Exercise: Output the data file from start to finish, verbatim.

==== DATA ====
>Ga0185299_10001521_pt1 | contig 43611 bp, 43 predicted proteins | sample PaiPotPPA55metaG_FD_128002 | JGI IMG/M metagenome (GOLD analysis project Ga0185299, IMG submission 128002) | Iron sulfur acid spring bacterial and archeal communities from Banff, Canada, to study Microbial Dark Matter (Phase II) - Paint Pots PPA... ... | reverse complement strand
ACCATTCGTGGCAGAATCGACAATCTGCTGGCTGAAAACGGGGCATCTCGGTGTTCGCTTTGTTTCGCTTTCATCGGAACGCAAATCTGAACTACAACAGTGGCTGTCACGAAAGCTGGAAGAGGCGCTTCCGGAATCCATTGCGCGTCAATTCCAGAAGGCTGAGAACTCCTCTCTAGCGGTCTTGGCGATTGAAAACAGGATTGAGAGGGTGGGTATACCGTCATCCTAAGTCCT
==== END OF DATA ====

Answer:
>Ga0185299_10001521_pt1 | contig 43611 bp, 43 predicted proteins | sample PaiPotPPA55metaG_FD_128002 | JGI IMG/M metagenome (GOLD analysis project Ga0185299, IMG submission 128002) | Iron sulfur acid spring bacterial and archeal communities from Banff, Canada, to study Microbial Dark Matter (Phase II) - Paint Pots PPA... ... | reverse complement strand
ACCATTCGTGGCAGAATCGACAATCTGCTGGCTGAAAACGGGGCATCTCGGTGTTCGCTTTGTTTCGCTTTCATCGGAACGCAAATCTGAACTACAACAGTGGCTGTCACGAAAGCTGGAAGAGGCGCTTCCGGAATCCATTGCGCGTCAATTCCAGAAGGCTGAGAACTCCTCTCTAGCGGTCTTGGCGATTGAAAACAGGATTGAGAGGGTGGGTATACCGTCATCCTAAGTCCT